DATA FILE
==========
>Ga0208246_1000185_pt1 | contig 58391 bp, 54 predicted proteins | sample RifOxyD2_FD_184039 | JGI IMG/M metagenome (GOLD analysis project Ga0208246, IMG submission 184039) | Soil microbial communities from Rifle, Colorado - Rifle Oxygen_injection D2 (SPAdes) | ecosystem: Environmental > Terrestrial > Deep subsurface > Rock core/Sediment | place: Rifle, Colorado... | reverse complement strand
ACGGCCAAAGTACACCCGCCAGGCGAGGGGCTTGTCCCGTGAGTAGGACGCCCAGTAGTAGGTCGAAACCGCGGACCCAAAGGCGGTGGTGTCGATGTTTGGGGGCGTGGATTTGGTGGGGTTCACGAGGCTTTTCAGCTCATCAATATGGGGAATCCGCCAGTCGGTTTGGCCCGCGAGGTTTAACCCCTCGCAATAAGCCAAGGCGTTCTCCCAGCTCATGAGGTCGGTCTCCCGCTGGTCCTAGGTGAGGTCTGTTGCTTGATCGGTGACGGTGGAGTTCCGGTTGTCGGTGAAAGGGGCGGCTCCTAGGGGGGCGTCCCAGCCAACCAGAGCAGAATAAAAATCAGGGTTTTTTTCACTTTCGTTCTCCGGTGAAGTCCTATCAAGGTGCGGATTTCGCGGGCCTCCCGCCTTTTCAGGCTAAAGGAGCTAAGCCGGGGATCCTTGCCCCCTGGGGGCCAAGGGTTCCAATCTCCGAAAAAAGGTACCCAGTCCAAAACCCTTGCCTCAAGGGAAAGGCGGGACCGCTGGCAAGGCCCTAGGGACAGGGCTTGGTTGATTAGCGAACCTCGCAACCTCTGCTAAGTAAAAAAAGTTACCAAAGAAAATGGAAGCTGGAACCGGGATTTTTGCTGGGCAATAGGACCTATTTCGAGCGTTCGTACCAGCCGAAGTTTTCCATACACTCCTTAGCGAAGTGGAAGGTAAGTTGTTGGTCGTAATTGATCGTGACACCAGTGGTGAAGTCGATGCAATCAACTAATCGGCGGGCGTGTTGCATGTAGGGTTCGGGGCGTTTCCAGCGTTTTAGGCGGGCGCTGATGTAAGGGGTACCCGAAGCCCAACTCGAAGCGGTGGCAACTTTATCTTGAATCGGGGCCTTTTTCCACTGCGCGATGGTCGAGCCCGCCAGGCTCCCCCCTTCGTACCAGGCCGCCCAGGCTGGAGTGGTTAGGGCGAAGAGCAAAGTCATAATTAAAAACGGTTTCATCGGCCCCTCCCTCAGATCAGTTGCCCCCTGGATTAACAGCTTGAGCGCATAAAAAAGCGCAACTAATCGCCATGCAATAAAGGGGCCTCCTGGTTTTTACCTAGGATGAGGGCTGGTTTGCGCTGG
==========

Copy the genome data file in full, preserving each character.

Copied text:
>Ga0208246_1000185_pt1 | contig 58391 bp, 54 predicted proteins | sample RifOxyD2_FD_184039 | JGI IMG/M metagenome (GOLD analysis project Ga0208246, IMG submission 184039) | Soil microbial communities from Rifle, Colorado - Rifle Oxygen_injection D2 (SPAdes) | ecosystem: Environmental > Terrestrial > Deep subsurface > Rock core/Sediment | place: Rifle, Colorado... | reverse complement strand
ACGGCCAAAGTACACCCGCCAGGCGAGGGGCTTGTCCCGTGAGTAGGACGCCCAGTAGTAGGTCGAAACCGCGGACCCAAAGGCGGTGGTGTCGATGTTTGGGGGCGTGGATTTGGTGGGGTTCACGAGGCTTTTCAGCTCATCAATATGGGGAATCCGCCAGTCGGTTTGGCCCGCGAGGTTTAACCCCTCGCAATAAGCCAAGGCGTTCTCCCAGCTCATGAGGTCGGTCTCCCGCTGGTCCTAGGTGAGGTCTGTTGCTTGATCGGTGACGGTGGAGTTCCGGTTGTCGGTGAAAGGGGCGGCTCCTAGGGGGGCGTCCCAGCCAACCAGAGCAGAATAAAAATCAGGGTTTTTTTCACTTTCGTTCTCCGGTGAAGTCCTATCAAGGTGCGGATTTCGCGGGCCTCCCGCCTTTTCAGGCTAAAGGAGCTAAGCCGGGGATCCTTGCCCCCTGGGGGCCAAGGGTTCCAATCTCCGAAAAAAGGTACCCAGTCCAAAACCCTTGCCTCAAGGGAAAGGCGGGACCGCTGGCAAGGCCCTAGGGACAGGGCTTGGTTGATTAGCGAACCTCGCAACCTCTGCTAAGTAAAAAAAGTTACCAAAGAAAATGGAAGCTGGAACCGGGATTTTTGCTGGGCAATAGGACCTATTTCGAGCGTTCGTACCAGCCGAAGTTTTCCATACACTCCTTAGCGAAGTGGAAGGTAAGTTGTTGGTCGTAATTGATCGTGACACCAGTGGTGAAGTCGATGCAATCAACTAATCGGCGGGCGTGTTGCATGTAGGGTTCGGGGCGTTTCCAGCGTTTTAGGCGGGCGCTGATGTAAGGGGTACCCGAAGCCCAACTCGAAGCGGTGGCAACTTTATCTTGAATCGGGGCCTTTTTCCACTGCGCGATGGTCGAGCCCGCCAGGCTCCCCCCTTCGTACCAGGCCGCCCAGGCTGGAGTGGTTAGGGCGAAGAGCAAAGTCATAATTAAAAACGGTTTCATCGGCCCCTCCCTCAGATCAGTTGCCCCCTGGATTAACAGCTTGAGCGCATAAAAAAGCGCAACTAATCGCCATGCAATAAAGGGGCCTCCTGGTTTTTACCTAGGATGAGGGCTGGTTTGCGCTGG